By David Bagdon, Publisher
Shrewsbury – Most high school students have difficulty finding a career focus as they prepare to enter college. This was not the case, however, for Shrewsbury resident Monica Mansfield. From an early age, she knew with great clarity that she wanted to become a veterinarian.
“I knew from the time I was a young girl that I had a special affinity for animals,” she said. “I have very early memories of my mother bringing me to see animals at a petting zoo, as if she knew. I acquired animal encyclopedias as gifts that I would read and re-read. I’d watch wildlife television programs and devoured the James Herriot books. The desire to be a veterinarian was one of my driving forces growing up. To this day, I remain so grateful that it became my life's work.”
After receiving her undergraduate education at Virginia Tech and her veterinary degree from Cornell University, Mansfield worked at several clinics first in New Hampshire then, following a move to Massachusetts, in Auburn and ultimately, to Medway. As she progressed in her career, Mansfield developed an acute interest in the bond between pet owner and their pets.
“This topic is close to my heart because I believe that nurturing children and animals are two of the most important roles we can have.”
It was this focus that brought her to write “When You Have to Say Goodbye, Loving and Letting Go of Your Pet.” The book was written to help families teach children about the loss of a pet, and the difficult decision to euthanize a pet in failing health.
“I knew this book could be an important teaching tool,” she said. “Often, the loss of a pet is a child's first grief experience and the lessons learned can help prepare them for future grief experiences. I like to view the book as a tool to facilitate discussion because in many cases, parents will also be grieving the loss. I was honored to put these emotions on paper.”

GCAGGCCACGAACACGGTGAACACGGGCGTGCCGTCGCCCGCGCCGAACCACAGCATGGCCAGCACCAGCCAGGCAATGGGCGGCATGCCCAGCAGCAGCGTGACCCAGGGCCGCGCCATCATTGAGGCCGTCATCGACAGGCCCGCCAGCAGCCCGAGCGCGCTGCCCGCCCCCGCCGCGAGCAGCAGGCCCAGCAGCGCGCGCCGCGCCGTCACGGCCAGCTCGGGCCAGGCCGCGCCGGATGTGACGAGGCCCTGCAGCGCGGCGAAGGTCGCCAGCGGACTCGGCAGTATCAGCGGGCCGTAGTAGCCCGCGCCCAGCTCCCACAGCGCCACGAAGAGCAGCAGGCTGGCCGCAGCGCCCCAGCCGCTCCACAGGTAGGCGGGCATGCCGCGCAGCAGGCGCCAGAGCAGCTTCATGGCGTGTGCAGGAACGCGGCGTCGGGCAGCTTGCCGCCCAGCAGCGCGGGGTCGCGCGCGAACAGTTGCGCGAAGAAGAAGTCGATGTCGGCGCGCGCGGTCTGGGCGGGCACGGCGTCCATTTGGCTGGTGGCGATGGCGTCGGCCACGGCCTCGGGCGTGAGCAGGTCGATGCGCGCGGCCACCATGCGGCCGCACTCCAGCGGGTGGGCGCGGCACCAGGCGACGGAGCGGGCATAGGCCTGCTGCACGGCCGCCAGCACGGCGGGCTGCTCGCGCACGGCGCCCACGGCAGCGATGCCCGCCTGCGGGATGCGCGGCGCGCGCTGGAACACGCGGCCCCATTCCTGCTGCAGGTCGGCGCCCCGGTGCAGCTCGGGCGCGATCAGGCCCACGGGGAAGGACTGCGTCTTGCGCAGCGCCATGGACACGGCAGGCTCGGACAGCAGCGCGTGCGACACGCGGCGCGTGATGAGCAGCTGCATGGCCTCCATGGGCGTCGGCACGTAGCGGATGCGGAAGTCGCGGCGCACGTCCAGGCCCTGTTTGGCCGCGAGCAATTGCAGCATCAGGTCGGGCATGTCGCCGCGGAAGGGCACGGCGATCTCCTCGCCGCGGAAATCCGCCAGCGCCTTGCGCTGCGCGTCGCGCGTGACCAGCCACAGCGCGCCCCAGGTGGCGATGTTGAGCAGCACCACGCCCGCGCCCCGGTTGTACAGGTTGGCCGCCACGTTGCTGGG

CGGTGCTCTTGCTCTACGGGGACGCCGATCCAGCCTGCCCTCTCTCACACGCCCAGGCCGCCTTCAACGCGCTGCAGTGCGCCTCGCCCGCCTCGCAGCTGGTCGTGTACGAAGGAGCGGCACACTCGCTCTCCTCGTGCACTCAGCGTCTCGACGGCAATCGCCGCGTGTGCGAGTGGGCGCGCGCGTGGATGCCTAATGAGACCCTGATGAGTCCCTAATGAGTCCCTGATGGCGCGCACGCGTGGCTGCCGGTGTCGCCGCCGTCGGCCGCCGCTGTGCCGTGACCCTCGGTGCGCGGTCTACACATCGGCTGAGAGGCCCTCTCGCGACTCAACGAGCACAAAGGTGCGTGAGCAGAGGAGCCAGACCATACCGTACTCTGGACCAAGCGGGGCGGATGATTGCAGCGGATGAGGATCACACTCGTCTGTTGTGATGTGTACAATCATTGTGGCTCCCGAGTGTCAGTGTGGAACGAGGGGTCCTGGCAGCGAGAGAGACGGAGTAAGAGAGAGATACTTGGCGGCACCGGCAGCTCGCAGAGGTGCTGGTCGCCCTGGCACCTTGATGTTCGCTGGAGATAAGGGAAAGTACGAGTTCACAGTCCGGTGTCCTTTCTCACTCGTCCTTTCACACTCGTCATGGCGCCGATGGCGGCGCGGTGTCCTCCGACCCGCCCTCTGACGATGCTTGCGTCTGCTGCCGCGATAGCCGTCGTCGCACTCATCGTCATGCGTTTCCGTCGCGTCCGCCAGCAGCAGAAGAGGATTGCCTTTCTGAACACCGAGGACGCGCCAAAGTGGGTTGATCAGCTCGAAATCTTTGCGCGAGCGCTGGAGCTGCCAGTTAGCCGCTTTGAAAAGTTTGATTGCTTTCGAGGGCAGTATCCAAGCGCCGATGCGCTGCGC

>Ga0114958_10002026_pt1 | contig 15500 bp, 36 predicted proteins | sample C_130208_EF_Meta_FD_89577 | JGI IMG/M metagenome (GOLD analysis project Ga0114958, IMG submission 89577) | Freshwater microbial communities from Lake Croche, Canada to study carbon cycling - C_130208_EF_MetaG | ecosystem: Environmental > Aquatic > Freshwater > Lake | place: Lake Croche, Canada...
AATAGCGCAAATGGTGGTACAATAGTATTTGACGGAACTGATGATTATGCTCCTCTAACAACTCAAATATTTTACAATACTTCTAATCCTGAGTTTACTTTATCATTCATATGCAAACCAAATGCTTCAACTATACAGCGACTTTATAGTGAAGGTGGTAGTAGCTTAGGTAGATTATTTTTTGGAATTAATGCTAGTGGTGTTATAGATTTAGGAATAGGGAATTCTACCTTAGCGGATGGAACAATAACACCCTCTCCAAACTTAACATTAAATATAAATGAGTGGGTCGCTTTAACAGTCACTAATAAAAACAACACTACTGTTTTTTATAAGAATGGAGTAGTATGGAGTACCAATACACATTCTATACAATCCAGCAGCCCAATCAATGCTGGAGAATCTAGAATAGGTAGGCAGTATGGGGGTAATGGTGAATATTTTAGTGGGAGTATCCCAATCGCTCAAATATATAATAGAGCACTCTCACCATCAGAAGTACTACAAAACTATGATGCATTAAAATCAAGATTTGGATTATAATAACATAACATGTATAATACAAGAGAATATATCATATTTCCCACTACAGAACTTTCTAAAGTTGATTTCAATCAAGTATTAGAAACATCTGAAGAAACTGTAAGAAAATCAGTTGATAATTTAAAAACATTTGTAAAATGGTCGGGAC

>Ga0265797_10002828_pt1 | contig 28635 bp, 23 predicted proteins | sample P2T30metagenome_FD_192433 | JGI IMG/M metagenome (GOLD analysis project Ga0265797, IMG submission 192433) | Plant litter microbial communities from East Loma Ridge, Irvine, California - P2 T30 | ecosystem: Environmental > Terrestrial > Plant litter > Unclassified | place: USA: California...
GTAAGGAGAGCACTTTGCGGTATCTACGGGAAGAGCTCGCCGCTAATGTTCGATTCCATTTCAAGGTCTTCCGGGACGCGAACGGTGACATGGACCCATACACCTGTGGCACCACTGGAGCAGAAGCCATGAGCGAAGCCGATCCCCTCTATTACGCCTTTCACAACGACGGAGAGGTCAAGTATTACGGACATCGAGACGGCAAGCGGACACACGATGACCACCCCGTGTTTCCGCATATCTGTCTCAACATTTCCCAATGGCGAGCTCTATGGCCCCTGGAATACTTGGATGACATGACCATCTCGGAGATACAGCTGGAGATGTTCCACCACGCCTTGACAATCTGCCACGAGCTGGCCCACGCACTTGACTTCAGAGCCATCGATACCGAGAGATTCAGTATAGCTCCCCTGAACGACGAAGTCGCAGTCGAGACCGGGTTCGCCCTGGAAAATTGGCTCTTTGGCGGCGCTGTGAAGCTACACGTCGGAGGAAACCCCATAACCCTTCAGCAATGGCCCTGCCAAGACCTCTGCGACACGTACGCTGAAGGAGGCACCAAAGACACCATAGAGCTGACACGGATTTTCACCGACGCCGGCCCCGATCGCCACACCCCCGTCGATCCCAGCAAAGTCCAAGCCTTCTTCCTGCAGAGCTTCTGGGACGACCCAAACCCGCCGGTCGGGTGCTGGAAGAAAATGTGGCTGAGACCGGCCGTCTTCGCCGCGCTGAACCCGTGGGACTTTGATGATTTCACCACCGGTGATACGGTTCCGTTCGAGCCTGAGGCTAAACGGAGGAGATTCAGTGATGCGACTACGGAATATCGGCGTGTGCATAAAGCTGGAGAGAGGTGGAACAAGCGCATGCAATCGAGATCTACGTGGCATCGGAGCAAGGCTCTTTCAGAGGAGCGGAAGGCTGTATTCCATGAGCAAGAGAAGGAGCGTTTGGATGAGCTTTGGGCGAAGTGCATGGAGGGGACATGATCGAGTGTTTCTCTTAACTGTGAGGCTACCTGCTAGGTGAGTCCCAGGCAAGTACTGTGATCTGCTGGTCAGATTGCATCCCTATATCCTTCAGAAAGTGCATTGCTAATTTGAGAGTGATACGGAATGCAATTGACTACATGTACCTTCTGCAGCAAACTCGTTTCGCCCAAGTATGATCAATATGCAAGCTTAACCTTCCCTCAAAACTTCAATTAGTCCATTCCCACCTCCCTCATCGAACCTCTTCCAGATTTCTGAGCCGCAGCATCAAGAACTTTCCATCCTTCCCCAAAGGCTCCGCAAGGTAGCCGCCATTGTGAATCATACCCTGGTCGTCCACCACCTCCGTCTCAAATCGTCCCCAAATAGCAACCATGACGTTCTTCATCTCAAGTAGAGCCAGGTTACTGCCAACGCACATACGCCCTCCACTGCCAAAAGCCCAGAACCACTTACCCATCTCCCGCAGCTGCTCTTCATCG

When it came time to select an illustrator who would convey the book's message appropriately, Mansfield was given the opportunity to recommend her own candidate. Ultimately, Worcester native Lennie Peterson was selected. According to Mansfield, he was the perfect choice.
“I'se known Lennie for many years, and he is a very talented and sensitive artist. While working on the book, he was careful to capture the tender relationship between a child and his pet. Throughout the book, he used a recurring illustration of a red ball to symbolize the love between the child and pet.”
According to Mansfield, the topic of pet loss is fairly universal because nearly everyone has, or will deal with it at some point. Ultimately, she hopes that the book will be distributed through veterinary offices throughout the country, but she also sees a need for it locally.
“This topic is a common one for vets but not for the average family. I hope that people will find the book to be a valuable tool during a difficult time.”
Both Mansfield and illustrator Lennie Peterson will be conducting a signing event at Tatnuck Bookseller Saturday, Dec. 17, from 1 to 3 p.m. Tatnuck Bookseller is located in the Westborough Shopping Center at the junction of Route 9 and Lyman Street in Westborough.